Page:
U-Control also offers uHear, which, at the pressing of a button, repeats recent lines you might have missed with English subtitles displayed. It's a nifty feature that should become a standard, even if it's not often of use here. (Although, you otherwise don't seem able to run subtitles with the other U-Control modes activated.)

"An Exclusive Introduction" (4:40, SD) is not what you might expect, unless you've already seen it. It is a welcome message from Mortimer Young, head of Forever Young Film Preservation. He stuffily and long-windedly introduces "The Grand Lebowski", which he demonstrates has been extensively restored from degraded elements. This windowboxed message from the fictional studio executive is a spoof that no doubt entertains the Coens, who included a similar thing on Blood Simple.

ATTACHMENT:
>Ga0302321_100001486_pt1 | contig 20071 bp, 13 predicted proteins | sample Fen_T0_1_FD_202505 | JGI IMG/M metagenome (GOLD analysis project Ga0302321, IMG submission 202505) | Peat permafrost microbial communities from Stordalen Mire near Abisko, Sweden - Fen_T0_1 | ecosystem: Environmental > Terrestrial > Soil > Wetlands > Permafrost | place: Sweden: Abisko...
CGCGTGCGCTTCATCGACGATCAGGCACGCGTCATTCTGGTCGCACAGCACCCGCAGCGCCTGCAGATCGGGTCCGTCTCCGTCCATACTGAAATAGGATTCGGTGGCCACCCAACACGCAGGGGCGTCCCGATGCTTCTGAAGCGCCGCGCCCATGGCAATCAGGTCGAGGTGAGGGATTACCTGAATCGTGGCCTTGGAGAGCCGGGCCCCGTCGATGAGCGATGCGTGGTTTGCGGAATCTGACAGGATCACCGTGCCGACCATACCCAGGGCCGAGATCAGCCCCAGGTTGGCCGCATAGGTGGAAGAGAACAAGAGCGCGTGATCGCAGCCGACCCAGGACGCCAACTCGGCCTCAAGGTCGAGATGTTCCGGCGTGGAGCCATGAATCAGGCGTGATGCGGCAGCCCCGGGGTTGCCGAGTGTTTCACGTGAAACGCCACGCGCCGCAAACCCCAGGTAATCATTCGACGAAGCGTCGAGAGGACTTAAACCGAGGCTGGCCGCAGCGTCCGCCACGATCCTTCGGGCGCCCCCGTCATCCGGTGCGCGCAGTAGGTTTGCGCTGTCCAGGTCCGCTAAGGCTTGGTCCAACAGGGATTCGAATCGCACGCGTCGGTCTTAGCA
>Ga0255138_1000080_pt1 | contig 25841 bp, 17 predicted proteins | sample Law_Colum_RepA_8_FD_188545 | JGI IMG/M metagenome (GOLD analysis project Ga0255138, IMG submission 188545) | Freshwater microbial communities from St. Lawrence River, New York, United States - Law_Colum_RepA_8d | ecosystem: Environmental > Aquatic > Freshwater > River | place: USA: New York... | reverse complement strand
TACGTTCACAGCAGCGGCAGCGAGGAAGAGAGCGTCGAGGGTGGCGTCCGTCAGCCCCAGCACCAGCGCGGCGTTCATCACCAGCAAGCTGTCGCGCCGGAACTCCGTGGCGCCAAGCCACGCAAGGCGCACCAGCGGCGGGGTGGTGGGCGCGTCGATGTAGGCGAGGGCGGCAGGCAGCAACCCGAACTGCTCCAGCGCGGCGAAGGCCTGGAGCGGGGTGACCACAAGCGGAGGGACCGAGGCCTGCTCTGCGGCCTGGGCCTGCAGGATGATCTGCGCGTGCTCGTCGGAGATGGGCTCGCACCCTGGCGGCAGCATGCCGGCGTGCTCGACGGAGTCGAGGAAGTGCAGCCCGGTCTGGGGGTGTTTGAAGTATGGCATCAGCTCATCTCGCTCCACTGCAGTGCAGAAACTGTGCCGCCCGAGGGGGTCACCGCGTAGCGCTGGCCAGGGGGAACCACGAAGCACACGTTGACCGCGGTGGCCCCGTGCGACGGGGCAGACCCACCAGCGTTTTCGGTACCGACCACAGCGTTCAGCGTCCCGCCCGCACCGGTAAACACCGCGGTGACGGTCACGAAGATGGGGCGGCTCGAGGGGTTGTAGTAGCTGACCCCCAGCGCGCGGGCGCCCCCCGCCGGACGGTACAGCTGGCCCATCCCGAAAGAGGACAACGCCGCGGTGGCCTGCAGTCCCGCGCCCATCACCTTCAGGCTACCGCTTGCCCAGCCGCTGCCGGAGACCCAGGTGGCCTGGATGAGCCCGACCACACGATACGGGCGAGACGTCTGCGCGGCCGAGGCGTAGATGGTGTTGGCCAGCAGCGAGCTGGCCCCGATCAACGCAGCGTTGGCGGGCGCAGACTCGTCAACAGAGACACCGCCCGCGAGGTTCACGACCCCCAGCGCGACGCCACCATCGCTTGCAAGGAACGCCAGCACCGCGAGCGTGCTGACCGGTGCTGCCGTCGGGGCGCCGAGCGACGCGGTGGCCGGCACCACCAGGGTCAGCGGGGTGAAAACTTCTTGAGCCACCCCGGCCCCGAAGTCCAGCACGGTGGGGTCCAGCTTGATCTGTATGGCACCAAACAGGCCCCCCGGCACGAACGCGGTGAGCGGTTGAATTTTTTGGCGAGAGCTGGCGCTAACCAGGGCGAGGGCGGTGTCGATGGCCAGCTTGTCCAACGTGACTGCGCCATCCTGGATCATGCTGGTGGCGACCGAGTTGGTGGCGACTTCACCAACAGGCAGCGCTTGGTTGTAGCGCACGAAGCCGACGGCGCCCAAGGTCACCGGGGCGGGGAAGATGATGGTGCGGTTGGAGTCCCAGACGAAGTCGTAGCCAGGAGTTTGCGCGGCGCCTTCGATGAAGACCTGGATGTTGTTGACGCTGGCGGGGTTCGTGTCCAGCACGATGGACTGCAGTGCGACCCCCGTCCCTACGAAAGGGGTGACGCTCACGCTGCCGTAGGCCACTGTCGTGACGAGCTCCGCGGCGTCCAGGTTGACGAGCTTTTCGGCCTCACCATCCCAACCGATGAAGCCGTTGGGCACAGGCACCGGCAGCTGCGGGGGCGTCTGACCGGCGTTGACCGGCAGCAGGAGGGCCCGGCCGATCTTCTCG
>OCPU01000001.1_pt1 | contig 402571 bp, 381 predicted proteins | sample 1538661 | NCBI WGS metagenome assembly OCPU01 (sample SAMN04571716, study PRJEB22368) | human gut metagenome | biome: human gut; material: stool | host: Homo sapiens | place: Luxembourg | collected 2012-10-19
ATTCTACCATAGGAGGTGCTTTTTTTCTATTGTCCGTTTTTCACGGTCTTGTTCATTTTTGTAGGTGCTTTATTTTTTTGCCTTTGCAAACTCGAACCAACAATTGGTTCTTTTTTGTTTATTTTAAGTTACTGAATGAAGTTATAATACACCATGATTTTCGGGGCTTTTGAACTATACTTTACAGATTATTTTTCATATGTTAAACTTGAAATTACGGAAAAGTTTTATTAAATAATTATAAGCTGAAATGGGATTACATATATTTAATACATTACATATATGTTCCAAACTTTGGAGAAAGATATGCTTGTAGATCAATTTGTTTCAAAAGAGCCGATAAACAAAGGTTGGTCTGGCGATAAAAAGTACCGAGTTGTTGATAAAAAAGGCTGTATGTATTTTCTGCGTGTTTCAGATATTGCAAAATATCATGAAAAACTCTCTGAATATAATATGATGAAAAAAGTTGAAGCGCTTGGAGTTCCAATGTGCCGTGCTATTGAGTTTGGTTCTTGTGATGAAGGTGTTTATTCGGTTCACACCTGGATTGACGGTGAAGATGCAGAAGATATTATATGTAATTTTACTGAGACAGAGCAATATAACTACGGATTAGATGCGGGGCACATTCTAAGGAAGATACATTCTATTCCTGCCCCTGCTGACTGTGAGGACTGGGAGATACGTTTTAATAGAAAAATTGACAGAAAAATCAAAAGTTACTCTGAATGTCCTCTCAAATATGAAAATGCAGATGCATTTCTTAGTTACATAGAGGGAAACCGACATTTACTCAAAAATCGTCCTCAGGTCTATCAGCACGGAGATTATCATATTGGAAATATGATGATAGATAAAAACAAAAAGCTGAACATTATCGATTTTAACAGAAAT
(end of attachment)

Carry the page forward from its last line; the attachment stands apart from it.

"The Dude's Life" (10:05, HD) reflects on the characters with separate remarks from Jeff Bridges, John Goodman, Steve Buscemi, Julianne Moore, and John Turturro. "The Dude Abides: The Big Lebowski Ten Years Later" (10:27, HD) has the same cast members discuss the film's legacy, their favorite lines, and their memories of filming. It's lightweight, but still a neat retrospective.

In a seemingly calculated bit of oddness, writers Ethan and Joel Coen pick at their fingernails throughout "The Making of 'The Big Lebowski'." This young woman paying homage to The Dude is just one of many fans attending Lebowski Fest, a tradition celebrated in "An Achiever's Story."